Ombre walls were mentioned in last week’s blog as a way to liven up your guest bedroom. But, ombre accent walls don’t have to be restricted to the bedrooms, they can add interest and excitement to almost any room in your home. If you’re ready to take on the challenge and reap the style rewards of this accent wall trend, read on to find out how!

Ombre walls look best on a medium to large sized wall that can be the focal point of a room. Choose a wall that is not obstructed by a fireplace or other built-in feature, or blocked by a large piece of furniture. You want to be able to appreciate the artfulness of the wall itself.

After you’ve chosen the perfect wall, prep it for painting – i.e. wash it, fill in any holes with spackling, sand down rough spots and tape off the edges to ensure a clean line. Gather all your paint supplies (you’ll need rollers and a couple of large brushes), move furniture and put down drop cloths. Now you’re ready to begin.

Start by painting the entire wall in the lightest shade first. Use paint with primer already in it to ensure good coverage and any existing paint doesn’t show through. Let it dry for at least three hours and turn on fans to help circulate the air.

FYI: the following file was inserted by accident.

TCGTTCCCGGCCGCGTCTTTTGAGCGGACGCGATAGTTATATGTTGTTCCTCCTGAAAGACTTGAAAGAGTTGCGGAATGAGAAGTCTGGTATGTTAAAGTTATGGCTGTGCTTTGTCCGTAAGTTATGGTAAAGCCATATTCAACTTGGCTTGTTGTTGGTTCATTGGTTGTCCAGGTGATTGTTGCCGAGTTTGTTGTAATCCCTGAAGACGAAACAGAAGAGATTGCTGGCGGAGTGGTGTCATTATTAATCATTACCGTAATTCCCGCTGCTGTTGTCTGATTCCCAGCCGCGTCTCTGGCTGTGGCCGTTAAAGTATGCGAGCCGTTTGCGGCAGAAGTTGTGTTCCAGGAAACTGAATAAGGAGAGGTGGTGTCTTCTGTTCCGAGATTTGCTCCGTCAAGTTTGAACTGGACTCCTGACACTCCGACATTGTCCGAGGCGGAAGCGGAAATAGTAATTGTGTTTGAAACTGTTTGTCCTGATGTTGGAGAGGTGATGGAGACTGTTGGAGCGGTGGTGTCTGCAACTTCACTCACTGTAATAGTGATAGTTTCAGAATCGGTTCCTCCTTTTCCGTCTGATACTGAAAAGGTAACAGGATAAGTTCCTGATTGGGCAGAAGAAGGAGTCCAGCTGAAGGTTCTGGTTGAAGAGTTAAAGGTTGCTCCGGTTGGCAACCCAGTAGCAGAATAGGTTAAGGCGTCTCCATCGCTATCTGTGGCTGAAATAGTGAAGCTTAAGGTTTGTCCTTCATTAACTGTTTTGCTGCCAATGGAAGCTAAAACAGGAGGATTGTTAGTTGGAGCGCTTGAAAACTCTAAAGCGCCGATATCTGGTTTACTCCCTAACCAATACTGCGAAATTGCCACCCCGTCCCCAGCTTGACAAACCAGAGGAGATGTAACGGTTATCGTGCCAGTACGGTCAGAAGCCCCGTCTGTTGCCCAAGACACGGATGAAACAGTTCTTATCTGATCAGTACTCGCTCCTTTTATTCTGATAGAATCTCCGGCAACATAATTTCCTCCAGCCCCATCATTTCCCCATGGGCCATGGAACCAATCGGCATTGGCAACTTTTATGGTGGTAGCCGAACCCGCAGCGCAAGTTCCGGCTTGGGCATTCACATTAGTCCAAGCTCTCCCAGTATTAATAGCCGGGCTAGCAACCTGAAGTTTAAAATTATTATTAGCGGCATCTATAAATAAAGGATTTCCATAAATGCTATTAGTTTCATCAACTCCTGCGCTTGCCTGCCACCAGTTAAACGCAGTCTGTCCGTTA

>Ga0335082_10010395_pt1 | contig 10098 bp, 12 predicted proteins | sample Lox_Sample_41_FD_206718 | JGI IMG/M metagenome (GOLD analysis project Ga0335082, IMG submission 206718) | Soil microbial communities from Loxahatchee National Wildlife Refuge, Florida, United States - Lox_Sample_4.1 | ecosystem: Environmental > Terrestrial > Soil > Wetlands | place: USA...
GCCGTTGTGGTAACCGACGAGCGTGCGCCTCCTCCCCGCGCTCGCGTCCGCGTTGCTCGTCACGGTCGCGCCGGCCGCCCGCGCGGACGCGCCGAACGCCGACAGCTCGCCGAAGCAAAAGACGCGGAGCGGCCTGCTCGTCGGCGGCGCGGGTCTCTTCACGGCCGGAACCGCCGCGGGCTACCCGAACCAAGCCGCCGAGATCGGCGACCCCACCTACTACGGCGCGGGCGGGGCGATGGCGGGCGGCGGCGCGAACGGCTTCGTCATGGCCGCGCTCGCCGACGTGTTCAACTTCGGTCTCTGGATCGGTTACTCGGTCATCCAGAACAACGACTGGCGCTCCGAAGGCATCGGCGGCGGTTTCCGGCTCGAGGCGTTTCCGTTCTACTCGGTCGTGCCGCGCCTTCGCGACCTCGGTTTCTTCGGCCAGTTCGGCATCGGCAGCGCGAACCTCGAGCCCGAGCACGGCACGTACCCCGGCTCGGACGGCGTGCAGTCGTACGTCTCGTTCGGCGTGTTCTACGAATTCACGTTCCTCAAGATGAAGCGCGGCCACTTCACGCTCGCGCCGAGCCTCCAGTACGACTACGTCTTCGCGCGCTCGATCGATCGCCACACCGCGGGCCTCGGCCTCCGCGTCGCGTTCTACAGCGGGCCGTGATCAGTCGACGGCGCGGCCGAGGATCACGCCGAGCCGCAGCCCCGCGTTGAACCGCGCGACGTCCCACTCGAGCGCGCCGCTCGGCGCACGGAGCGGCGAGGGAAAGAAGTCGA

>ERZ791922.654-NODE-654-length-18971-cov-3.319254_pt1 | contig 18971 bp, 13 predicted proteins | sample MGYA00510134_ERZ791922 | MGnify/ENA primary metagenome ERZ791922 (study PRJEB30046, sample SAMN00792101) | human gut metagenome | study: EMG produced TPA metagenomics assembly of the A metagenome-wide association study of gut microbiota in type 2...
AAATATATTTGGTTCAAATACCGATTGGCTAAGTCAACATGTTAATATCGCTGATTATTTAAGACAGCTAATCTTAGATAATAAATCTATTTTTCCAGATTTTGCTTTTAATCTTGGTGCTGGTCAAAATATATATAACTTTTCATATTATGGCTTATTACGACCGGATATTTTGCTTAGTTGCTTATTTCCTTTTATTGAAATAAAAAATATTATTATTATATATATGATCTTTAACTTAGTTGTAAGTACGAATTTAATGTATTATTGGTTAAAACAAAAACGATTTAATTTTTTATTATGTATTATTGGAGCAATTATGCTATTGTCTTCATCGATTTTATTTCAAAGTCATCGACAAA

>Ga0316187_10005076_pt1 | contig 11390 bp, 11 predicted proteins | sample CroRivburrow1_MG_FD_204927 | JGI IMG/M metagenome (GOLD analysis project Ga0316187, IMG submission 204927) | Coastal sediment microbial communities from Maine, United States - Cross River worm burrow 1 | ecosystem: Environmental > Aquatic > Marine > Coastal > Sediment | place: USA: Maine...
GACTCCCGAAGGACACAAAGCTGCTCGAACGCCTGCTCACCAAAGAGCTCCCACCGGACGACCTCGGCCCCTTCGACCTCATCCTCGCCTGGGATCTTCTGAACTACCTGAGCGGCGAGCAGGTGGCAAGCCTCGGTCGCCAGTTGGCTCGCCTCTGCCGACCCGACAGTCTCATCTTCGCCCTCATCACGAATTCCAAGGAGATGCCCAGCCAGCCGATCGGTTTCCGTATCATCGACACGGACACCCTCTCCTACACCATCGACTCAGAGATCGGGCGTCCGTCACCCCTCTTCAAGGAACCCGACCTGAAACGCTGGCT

Once the base color is dry, you’ll want to mark off the height at which the second and third (or fourth!) colors will be applied. Dividing the wall into thirds or quarters, use a pencil and ruler to draw a horizontal line where you’ll start and stop the next colors. For these additional colors, you’ll only paint inside their specified areas. Use a roller and keep close to the lines you drew, but don’t worry if it’s not perfect as you’ll be blending a little later. Leave about an inch between your second and third colors on the wall to help smooth out the blending process.

Paint the medium tone color in the middle and the darkest shade at the bottom of the wall. This will give you a nice gradient from the top down to the bottom.

Now for the most important part – blending. Using a large paintbrush, repaint a section about four to six inches tall and about 18 inches long along the top edge of your darkest color and (using a different brush) do the same for the bottom edge of your middle color – creating two wet edges along your bottom blending site. Then take a third brush and make strokes in the shape of an X to blend the colors together. Continue making these strokes until the colors are blended to your liking, then move on to the next section as you work your way across the wall. Repeat the process at the second blending section to complete your wall.